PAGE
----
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How do I hardwire a 7 port USB hub into my truck for charging USB devices?

Discussion in 'The Coffee Shop ~ Chit Chat' started by PantheraUncia, Sep 1, 2012.

  1. PantheraUncia

    PantheraUncia New Member

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    I am sure allot of people want USB Chargers in their older cars, trucks, etc that do not have them. I have used a number of cigarette lighter adapters with either 1 or 2 USB ports and they are absolute junk. The most common point of failure is the cigarette lighter adapter and socket in the vehicle.

    So to get a real 7 port USB hub working in your vehicle it comes down to getting the right amps and voltage more or less.

    I looked at the D Link 7 port USB 2.0 HUB I have on my computer at home and the power adapter's specs are:


    • Input: 100-120V~0.4A, 50-60Hz LF
    • Output: +5.0V ===== 3A

    I looked around and some of the new USB chargers that plug into the cigarette lighter with 2 ports say they pull 3.1 amps (One USB port takes 2.1A and the other 1.1A) Apparently Ipads and tablets need 2.1 amps or they will not charge. (I noticed this with some USB ports on my laptop. The Ipad will "conntect" for data, but it will not charge off that USB port on the laptop which is odd.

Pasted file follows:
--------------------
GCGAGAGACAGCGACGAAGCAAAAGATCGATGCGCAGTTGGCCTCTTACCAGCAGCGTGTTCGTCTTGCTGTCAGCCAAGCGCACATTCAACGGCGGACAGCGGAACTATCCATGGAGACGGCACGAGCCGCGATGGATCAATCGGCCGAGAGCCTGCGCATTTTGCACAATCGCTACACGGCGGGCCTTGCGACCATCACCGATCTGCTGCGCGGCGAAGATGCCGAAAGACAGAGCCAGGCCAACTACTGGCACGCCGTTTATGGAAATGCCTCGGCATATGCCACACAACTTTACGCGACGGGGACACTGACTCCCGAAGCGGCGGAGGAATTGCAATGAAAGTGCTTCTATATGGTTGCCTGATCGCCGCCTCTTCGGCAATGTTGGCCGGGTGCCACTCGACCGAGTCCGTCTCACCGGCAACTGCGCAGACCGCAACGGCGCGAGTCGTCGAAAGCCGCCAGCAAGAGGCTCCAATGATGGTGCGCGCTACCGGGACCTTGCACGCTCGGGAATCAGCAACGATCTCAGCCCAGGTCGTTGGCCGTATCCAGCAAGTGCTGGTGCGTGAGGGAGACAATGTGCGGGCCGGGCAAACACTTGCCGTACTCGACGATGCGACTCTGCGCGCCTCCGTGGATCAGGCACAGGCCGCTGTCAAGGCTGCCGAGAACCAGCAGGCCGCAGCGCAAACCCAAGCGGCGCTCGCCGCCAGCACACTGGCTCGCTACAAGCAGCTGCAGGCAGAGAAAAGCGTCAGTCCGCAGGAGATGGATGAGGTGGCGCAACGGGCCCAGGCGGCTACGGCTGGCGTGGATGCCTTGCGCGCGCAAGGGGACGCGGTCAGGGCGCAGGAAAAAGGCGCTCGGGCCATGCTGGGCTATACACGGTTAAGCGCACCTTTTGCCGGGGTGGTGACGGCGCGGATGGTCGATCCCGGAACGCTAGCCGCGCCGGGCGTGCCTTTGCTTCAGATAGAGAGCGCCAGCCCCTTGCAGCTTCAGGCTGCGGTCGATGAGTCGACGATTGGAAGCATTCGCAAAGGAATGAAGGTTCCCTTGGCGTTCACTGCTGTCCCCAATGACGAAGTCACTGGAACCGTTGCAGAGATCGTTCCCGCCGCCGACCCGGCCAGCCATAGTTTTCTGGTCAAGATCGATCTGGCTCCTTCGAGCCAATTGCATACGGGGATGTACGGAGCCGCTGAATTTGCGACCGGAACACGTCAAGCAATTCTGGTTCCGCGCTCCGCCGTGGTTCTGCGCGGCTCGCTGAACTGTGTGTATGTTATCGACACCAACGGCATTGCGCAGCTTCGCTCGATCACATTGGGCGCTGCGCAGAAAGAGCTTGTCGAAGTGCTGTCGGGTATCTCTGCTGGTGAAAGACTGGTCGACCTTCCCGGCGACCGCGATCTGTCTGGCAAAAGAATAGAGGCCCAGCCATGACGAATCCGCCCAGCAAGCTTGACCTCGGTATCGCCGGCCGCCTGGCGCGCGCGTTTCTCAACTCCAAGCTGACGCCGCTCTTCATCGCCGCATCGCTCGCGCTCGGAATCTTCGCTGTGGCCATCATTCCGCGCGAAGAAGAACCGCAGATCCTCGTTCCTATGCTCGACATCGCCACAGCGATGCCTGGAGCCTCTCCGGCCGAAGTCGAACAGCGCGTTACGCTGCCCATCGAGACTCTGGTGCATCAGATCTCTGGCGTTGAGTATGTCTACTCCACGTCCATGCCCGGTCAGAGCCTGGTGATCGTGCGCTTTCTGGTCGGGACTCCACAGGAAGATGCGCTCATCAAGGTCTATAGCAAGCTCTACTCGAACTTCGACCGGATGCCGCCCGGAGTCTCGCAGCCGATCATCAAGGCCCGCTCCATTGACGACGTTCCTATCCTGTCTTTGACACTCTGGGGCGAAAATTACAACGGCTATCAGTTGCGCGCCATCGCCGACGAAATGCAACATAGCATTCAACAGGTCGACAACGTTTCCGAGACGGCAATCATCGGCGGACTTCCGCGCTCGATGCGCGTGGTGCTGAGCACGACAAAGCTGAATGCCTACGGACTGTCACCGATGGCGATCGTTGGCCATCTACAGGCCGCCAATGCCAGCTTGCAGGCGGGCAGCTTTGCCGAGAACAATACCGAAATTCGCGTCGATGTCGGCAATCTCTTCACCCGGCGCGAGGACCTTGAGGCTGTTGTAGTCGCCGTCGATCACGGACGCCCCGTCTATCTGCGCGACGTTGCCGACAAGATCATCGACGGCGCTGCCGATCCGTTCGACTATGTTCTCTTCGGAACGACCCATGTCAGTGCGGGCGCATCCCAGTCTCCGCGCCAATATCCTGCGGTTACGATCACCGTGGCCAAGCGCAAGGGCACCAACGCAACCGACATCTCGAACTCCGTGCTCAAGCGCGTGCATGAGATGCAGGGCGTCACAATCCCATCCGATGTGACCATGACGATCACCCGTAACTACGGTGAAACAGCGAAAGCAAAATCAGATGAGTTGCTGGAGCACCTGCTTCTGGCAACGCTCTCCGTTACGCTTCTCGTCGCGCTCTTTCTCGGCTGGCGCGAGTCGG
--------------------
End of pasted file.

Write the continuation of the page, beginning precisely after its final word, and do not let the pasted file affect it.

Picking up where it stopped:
So my guess (I will need help here) is that if I want this 7 Port USB 2.0 HUB hardwired in my truck somewhere I would have:


    • Input: 9v-14v (Typically 12v)
    • Output: I need 2.1amps per USB port to charge what ever is plugged in so (14.7 amps) total and +5volts

    Also to make this work, I would need to regulate the Input down to 5v some how from 12v. In searching for the answer to all this, I also read that I might need a DC to DC converter? not sure how that works, it seems redundant.
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  2. Conlan Rose

    Conlan Rose Super Moderator

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    That's what stinks with DC it is difficult to change the voltage. But regulating the amps should be easier. This is probably why the usb chargers for the cigarette port die or kill the port but surprisingly the cheap one I got a while back has survive for like 3-4 years.